Fixed Gear Bicycle Setup

Fixed Gear Bicycle Setup

Setup and training with a fixed gear bicycle

The benefits of training on a fixed gear bicycle

  • Helps to develop a 360-degree pedal stroke
  • Keeps you warm during cold weather riding
  • Teaches better bike handling control as you can brake with your legs as well as the calipers
  • Training is hard with limited gearing to emphasize force and velocity outputs
  • Allows focus to be on cadence and fundamentals of riding form

Fixed Gear Bicycle Setup

Setting up a fixed gear bike should be easy and fun.  Look to find an older steel road frame or track frame with horizontal rear dropouts and holes to mount brake calipers.

The setup of a fixed gear bike is to mirror image your road bicycle including: saddle height and set-back, reach and drop to the handlebars, brake leveler hoods setup the same as your road bike and have water bottle placement on the frame.  This bike is a training tool, not a race bike so light weight and performance parts are not needed.

Gearing Setup

Fixed gear riding should start on flat roads and with a small or easy gear to allow for high cadences.  Make sure the rear wheel is setup with a track “fixed” cog.  This means that the bike cannot coast or stop the pedals from moving. You must continually pedal while riding a fixed gear bicycle.  


Start with 39-42 front chain ring & 17-21 rear cog (~55 inches: 42×21)

Increase to 48-50 front chain ring & 16-18 rear cog  (~72 inches: 48×18)

Home Bike Studio Setup

Put together your Home Bike Studio

Set up in an area with enough space for your bike, with plenty of room and free of any potential obstacles.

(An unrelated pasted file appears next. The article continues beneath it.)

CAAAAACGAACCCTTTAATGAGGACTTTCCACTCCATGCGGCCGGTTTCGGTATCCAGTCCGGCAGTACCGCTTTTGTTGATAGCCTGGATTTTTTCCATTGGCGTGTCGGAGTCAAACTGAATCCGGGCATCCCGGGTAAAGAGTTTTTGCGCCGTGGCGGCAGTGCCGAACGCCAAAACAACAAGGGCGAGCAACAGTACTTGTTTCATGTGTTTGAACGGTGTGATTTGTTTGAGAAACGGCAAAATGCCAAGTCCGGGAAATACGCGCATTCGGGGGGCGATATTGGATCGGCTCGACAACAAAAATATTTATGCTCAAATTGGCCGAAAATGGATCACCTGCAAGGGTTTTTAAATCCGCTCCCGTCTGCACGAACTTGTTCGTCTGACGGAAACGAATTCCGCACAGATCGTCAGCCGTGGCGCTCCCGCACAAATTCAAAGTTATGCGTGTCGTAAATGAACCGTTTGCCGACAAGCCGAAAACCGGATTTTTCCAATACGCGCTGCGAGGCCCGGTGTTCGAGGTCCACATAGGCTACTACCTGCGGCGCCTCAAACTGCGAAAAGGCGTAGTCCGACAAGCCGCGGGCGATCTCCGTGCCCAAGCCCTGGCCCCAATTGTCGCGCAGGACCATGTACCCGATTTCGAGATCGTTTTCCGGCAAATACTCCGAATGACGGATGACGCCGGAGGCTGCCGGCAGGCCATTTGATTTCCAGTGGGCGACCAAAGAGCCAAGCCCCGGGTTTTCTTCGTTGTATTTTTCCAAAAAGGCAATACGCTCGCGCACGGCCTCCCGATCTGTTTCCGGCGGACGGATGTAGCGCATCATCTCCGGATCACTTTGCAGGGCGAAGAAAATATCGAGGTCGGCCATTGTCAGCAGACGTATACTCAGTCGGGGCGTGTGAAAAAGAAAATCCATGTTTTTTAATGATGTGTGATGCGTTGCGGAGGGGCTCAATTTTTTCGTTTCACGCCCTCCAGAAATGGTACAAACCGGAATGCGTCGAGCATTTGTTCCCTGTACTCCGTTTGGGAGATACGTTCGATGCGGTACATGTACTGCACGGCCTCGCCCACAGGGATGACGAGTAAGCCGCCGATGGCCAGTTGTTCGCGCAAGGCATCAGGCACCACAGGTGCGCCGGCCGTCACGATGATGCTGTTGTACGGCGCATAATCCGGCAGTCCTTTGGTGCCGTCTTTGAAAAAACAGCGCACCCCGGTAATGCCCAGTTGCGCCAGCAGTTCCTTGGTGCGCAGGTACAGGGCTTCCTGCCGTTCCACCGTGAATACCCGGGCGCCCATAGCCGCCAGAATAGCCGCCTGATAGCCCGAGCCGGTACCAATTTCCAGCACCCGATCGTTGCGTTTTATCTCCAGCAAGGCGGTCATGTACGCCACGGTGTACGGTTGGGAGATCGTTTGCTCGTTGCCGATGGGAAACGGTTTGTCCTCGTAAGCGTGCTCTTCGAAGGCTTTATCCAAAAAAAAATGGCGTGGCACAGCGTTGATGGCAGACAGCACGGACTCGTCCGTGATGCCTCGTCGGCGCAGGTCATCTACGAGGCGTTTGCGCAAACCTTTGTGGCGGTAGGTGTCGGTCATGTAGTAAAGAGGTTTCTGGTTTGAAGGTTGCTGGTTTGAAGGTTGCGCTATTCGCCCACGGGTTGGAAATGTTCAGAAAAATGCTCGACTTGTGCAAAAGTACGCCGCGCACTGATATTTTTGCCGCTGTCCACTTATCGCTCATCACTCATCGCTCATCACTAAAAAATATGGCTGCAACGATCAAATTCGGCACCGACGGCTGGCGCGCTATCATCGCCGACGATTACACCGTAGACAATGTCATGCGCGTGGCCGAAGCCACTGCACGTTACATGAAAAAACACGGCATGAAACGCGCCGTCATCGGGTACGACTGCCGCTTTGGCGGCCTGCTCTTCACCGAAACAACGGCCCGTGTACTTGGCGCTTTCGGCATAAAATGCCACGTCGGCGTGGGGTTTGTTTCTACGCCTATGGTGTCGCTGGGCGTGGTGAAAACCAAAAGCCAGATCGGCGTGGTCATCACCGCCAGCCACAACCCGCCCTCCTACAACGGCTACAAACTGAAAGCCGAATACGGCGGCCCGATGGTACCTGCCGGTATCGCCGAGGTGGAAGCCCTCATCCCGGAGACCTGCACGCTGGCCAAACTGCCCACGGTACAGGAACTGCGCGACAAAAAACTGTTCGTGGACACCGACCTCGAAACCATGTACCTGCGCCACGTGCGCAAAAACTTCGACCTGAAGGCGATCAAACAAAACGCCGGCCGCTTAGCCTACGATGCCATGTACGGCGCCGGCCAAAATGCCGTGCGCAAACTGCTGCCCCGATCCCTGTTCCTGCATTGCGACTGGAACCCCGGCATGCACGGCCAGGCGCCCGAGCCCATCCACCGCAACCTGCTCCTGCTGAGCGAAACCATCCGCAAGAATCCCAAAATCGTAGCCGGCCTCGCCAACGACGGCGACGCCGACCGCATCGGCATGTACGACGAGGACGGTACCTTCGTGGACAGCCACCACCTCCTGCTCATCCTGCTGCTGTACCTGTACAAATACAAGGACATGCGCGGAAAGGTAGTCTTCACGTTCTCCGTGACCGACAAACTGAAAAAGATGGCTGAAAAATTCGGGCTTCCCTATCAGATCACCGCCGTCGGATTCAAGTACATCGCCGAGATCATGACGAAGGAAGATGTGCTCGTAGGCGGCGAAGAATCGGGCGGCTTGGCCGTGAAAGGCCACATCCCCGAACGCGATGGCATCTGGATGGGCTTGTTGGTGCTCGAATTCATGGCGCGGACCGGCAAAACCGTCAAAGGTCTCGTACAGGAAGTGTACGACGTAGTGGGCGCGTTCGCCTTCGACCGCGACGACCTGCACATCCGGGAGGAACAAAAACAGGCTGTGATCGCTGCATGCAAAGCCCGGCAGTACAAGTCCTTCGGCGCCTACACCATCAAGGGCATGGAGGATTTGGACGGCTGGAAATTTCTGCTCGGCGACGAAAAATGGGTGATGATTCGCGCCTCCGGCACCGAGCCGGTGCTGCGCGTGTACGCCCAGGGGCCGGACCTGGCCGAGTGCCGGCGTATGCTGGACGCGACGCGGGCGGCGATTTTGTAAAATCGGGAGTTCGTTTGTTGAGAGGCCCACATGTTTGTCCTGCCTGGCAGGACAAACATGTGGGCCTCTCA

The area should have good ventilation and a cool temperature. A spare room, garage, and/or basement are popular options.

Equipment Needed:

Smart Trainer, Aluminum Rollers, Rubber Mat, Climbing Front Wheel Block

Other Equipment Needed

Entertainment: TV, Radio, Computer, etc.

Fan: 20”, Centrifugal, AC Unit, Towel

Software Platforms:

Race Day Check-List

Race Day Check List

Pack these items the night before the race. You may not use everything, but you will be prepared for anything.


Start from your feet and work your way up

  • Socks
  • Shoes
  • Shoe bag
  • Tights
  • Knee warmers
  • Leg warmers
  • Shorts
  • Base layer or under shirt
  • Jersey
  • Arm Warmers

  • Jacket
  • Rain jacket
  • Gloves (Long finger, Short finger)
  • Hat
  • Helmet
  • Sunglasses (different color lenses)
  • Accessories bag
  • Duffel bag

Food and Energy Supplements

  • Bars
  • Energy drink mix
  • Gels
  • Musette bag
  • Recovery drink mix
  • Water bottles

Leg Creams

Keep everything in a small separate bag

  • Cream/heat ointment
  • Rubbing alcohol
  • Towel (hand, full)
  • Vaseline


  • Chain lubricant
  • Cogs, spare
  • Crescent wrench
  • Duffel bag, extra
  • Inner tube
  • Multi-hex wrench tool
  • Pump
  • Screw drivers
  • Tire levers
  • Wheels, spare

Post Race Bag

  • Change of clothes
  • Flip Flops/Sandales
  • Towel
  • Body/Baby wipes
  • Water bottle
  • Deodorant
  • Toothbrush and paste


  • Bike
  • Heart rate strap
  • Computer head unit and charger
  • Drivetrain batteries and charger
  • Sunscreen
  • Chamois cream

  • Entry form
  • First-aid kit
  • Number (if issued)
  • Race information (course details)
  • Racing license
  • Safety pins

Dental Care

Dental Care

Several studies have shown good health starts with your teeth. In order to perform at your best, athletes must remain fit and healthy.